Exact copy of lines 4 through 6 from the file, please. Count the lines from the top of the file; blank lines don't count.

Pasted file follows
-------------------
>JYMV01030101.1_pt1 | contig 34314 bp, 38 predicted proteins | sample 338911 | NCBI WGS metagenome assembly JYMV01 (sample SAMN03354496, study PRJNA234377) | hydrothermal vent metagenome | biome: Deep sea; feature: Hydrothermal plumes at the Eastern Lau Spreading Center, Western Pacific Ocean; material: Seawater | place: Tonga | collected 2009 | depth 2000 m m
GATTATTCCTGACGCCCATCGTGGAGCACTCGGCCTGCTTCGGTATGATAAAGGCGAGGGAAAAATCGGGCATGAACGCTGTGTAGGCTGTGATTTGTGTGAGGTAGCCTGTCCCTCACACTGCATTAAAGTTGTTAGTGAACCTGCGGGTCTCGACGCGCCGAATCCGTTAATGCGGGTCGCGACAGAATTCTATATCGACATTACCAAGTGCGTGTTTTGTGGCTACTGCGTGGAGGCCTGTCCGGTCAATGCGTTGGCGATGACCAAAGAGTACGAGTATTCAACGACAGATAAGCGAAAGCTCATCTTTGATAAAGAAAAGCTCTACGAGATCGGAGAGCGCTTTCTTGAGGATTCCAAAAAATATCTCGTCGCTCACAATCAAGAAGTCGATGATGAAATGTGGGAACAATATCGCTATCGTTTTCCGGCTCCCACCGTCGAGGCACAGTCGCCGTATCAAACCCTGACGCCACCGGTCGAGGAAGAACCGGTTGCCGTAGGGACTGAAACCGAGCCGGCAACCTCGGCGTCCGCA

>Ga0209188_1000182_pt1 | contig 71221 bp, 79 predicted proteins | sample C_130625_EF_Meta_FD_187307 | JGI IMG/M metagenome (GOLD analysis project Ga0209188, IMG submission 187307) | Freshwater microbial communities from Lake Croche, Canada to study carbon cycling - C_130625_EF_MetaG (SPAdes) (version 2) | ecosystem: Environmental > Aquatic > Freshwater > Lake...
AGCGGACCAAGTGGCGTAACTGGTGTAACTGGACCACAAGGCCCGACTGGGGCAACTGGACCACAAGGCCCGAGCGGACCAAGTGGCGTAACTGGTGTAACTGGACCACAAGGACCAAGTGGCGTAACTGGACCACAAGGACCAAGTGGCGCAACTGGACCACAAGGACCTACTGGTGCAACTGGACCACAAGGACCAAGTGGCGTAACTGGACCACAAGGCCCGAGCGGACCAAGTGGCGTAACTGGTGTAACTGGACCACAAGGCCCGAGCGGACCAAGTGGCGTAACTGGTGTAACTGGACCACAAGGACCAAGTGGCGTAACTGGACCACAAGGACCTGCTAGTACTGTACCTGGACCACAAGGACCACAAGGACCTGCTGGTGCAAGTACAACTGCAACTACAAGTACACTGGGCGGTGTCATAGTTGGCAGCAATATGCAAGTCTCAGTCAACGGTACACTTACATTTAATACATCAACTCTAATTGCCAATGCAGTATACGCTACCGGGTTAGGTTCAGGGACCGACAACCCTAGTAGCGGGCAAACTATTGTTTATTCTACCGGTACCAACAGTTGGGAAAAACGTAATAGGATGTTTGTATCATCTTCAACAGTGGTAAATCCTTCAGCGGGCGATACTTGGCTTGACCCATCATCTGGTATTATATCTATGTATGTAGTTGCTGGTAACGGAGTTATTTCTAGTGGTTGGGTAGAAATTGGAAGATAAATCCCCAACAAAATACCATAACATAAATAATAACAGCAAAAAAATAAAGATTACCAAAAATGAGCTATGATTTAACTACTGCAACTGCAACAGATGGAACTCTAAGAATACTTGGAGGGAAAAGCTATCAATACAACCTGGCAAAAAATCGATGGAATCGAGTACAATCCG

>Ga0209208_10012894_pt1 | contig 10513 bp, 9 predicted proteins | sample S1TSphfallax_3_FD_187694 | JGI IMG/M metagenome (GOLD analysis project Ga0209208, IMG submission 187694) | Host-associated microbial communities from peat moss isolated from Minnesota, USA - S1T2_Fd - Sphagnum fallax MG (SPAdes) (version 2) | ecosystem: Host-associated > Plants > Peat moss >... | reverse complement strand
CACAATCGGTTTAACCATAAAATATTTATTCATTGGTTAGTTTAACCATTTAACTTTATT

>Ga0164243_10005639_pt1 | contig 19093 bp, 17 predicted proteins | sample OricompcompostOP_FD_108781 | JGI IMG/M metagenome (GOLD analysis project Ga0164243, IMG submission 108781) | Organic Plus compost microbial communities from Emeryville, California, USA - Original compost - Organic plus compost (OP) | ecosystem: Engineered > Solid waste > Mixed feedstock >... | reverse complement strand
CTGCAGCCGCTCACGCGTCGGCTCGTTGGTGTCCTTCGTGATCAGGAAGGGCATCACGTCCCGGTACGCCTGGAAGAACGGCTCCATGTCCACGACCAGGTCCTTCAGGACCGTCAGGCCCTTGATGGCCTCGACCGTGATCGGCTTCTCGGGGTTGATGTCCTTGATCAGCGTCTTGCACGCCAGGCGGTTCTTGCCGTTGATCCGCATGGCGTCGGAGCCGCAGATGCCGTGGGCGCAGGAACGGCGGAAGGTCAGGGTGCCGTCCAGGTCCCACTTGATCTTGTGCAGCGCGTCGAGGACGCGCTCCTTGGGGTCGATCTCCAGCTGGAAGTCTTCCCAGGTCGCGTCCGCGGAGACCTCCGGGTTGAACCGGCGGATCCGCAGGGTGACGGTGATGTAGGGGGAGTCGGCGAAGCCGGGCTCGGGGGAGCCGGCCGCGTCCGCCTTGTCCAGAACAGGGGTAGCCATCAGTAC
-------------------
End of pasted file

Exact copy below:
AGCGGACCAAGTGGCGTAACTGGTGTAACTGGACCACAAGGCCCGACTGGGGCAACTGGACCACAAGGCCCGAGCGGACCAAGTGGCGTAACTGGTGTAACTGGACCACAAGGACCAAGTGGCGTAACTGGACCACAAGGACCAAGTGGCGCAACTGGACCACAAGGACCTACTGGTGCAACTGGACCACAAGGACCAAGTGGCGTAACTGGACCACAAGGCCCGAGCGGACCAAGTGGCGTAACTGGTGTAACTGGACCACAAGGCCCGAGCGGACCAAGTGGCGTAACTGGTGTAACTGGACCACAAGGACCAAGTGGCGTAACTGGACCACAAGGACCTGCTAGTACTGTACCTGGACCACAAGGACCACAAGGACCTGCTGGTGCAAGTACAACTGCAACTACAAGTACACTGGGCGGTGTCATAGTTGGCAGCAATATGCAAGTCTCAGTCAACGGTACACTTACATTTAATACATCAACTCTAATTGCCAATGCAGTATACGCTACCGGGTTAGGTTCAGGGACCGACAACCCTAGTAGCGGGCAAACTATTGTTTATTCTACCGGTACCAACAGTTGGGAAAAACGTAATAGGATGTTTGTATCATCTTCAACAGTGGTAAATCCTTCAGCGGGCGATACTTGGCTTGACCCATCATCTGGTATTATATCTATGTATGTAGTTGCTGGTAACGGAGTTATTTCTAGTGGTTGGGTAGAAATTGGAAGATAAATCCCCAACAAAATACCATAACATAAATAATAACAGCAAAAAAATAAAGATTACCAAAAATGAGCTATGATTTAACTACTGCAACTGCAACAGATGGAACTCTAAGAATACTTGGAGGGAAAAGCTATCAATACAACCTGGCAAAAAATCGATGGAATCGAGTACAATCCG

>Ga0209208_10012894_pt1 | contig 10513 bp, 9 predicted proteins | sample S1TSphfallax_3_FD_187694 | JGI IMG/M metagenome (GOLD analysis project Ga0209208, IMG submission 187694) | Host-associated microbial communities from peat moss isolated from Minnesota, USA - S1T2_Fd - Sphagnum fallax MG (SPAdes) (version 2) | ecosystem: Host-associated > Plants > Peat moss >... | reverse complement strand
CACAATCGGTTTAACCATAAAATATTTATTCATTGGTTAGTTTAACCATTTAACTTTATT